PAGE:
Well-known Ukrainian broadcaster Peter Zalmayev is standing at a post office in Kyiv taking a selfie for his Facebook page. “This masterpiece was worth every hour in line,” he writes in the caption. Behind him, other customers are waiting to buy the commemorative stamp.
The image of a Ukrainian soldier making an obscene gesture at the sunken Russian Black Sea flagship Moskva was designed by Boris Groh from Lviv. It was the winning entry of a competition launched by the post office. The proceeds will go to support the Ukrainian army.
As soon as the final printing was announced, customers began lining up, in itself a testament to the grit of the Ukrainian people. The lines became an emblem of survival as well as celebration. Marble floors, large windows in the background, no debris or unidentified dead bodies.
What else might be on the agenda for this imaginary, almost normal day? Shopping, picking up children from school, reading a story to these children at bedtime, a quiet meal, a glass of wine.
I usually hear from Peter Zalmayev on FB Messenger in the morning. He sends a link to an interview he’s done on Canadian Broadcasting, CNN International, or even WBAI this week, so that I and all his other friends, acquaintances and colleagues can share it, thus creating a chain of information with a global reach.
I am sure that other recipients of these messages, which assure us he is still alive and working, bodyguards at his shoulder, reply as I do with a thumbs up, or words such as “received and will share,” or “thinking of you.” Peter has disclosed that he escorted his family to safety, but that like so many other brave Ukrainians, he decided to return to use his expertise and perfect English to help fight the Ukrainian propaganda war, and to secure the city.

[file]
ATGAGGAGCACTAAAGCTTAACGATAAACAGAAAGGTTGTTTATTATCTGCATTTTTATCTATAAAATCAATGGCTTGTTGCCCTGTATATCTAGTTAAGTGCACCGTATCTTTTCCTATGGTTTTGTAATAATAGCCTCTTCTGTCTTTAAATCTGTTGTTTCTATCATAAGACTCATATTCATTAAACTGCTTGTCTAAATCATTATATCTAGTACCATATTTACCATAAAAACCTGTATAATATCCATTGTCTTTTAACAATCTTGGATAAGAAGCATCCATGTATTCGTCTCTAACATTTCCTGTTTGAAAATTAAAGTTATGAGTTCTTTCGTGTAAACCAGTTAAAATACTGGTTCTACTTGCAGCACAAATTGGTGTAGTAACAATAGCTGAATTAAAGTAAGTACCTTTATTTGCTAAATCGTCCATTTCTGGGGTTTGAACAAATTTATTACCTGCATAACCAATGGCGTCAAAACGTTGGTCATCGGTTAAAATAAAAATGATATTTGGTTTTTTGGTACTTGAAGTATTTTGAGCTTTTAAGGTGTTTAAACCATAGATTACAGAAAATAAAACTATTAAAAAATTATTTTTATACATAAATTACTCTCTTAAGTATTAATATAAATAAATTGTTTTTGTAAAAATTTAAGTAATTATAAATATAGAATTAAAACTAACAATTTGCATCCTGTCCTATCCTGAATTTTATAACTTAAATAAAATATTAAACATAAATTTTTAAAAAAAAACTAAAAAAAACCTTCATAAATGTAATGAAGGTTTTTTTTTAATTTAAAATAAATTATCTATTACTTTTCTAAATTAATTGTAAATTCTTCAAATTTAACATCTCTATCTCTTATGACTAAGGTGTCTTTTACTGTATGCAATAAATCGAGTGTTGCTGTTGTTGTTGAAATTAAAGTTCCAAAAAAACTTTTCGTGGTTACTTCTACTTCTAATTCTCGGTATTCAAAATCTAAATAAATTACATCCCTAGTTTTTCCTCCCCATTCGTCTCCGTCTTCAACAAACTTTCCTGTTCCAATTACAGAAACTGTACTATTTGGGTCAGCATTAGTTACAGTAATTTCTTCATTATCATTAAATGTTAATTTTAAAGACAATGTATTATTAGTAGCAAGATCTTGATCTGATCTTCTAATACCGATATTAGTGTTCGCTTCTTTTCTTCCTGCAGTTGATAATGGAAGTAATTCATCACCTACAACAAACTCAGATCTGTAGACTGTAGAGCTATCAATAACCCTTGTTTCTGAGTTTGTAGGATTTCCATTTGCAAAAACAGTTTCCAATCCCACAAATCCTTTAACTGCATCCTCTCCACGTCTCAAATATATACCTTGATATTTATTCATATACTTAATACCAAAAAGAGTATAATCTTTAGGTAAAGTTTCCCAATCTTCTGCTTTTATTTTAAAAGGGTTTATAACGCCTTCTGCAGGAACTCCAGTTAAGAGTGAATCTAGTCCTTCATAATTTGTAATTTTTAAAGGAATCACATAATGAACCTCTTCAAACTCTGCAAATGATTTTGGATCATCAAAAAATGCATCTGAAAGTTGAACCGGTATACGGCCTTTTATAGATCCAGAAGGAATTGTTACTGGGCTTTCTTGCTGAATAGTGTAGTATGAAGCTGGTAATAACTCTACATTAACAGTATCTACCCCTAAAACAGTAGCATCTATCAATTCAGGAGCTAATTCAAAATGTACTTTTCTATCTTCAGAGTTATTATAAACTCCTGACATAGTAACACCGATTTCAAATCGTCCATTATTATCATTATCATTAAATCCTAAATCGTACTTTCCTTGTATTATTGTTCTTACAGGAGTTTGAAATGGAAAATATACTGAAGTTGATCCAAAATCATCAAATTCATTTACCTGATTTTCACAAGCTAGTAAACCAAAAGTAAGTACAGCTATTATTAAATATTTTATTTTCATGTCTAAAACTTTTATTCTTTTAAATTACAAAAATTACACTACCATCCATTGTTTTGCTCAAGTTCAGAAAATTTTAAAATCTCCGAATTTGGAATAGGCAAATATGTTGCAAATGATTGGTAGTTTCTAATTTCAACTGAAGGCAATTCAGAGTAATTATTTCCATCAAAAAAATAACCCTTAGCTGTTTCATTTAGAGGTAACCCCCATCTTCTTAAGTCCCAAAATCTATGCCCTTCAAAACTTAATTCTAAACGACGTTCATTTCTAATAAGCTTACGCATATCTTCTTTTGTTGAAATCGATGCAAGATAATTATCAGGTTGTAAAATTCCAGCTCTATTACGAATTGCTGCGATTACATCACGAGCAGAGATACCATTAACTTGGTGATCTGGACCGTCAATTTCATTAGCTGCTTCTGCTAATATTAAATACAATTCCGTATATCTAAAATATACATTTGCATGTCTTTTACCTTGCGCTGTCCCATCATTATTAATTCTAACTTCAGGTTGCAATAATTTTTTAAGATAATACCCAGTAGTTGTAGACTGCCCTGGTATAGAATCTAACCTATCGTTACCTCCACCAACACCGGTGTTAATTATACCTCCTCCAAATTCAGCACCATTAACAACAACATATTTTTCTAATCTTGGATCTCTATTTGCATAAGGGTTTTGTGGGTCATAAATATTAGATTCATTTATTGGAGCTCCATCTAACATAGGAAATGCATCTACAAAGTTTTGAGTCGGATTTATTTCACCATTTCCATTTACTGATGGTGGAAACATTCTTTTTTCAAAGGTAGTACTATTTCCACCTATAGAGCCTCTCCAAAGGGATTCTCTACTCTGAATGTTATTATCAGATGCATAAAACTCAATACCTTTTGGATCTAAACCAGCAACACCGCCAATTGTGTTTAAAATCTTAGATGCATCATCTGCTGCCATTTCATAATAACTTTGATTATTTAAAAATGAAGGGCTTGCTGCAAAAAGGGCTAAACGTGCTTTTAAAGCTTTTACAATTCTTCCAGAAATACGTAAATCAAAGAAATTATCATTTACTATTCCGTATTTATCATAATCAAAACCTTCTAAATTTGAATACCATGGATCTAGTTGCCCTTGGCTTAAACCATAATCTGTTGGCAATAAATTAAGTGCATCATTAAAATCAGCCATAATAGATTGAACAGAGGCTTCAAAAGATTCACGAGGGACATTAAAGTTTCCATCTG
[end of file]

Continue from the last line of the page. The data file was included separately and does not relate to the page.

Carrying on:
Just imagine the logistics of broadcasting in the midst of missile barrages, the struggle to keep Wifi going, the constant worry about friends and family. How does one rest under siege?
In America, we are insulated from wars spilling over our borders. Not so the Europeans. And, as a nation, we have low attention spans and an inadequate knowledge base of geopolitics, non-Eurocentric world history, political science, international law, the Geneva Conventions.
As the Russian Bear unleashed its military, we were left ill-prepared to digest the horrors of such a war. No longer.
Carol Bergman, a much-published writer based in New Paltz, compiled and edited “Another Day in Paradise; International Humanitarian Workers Tell Their Stories,” with a foreword by the great humanitarian John Le Carré.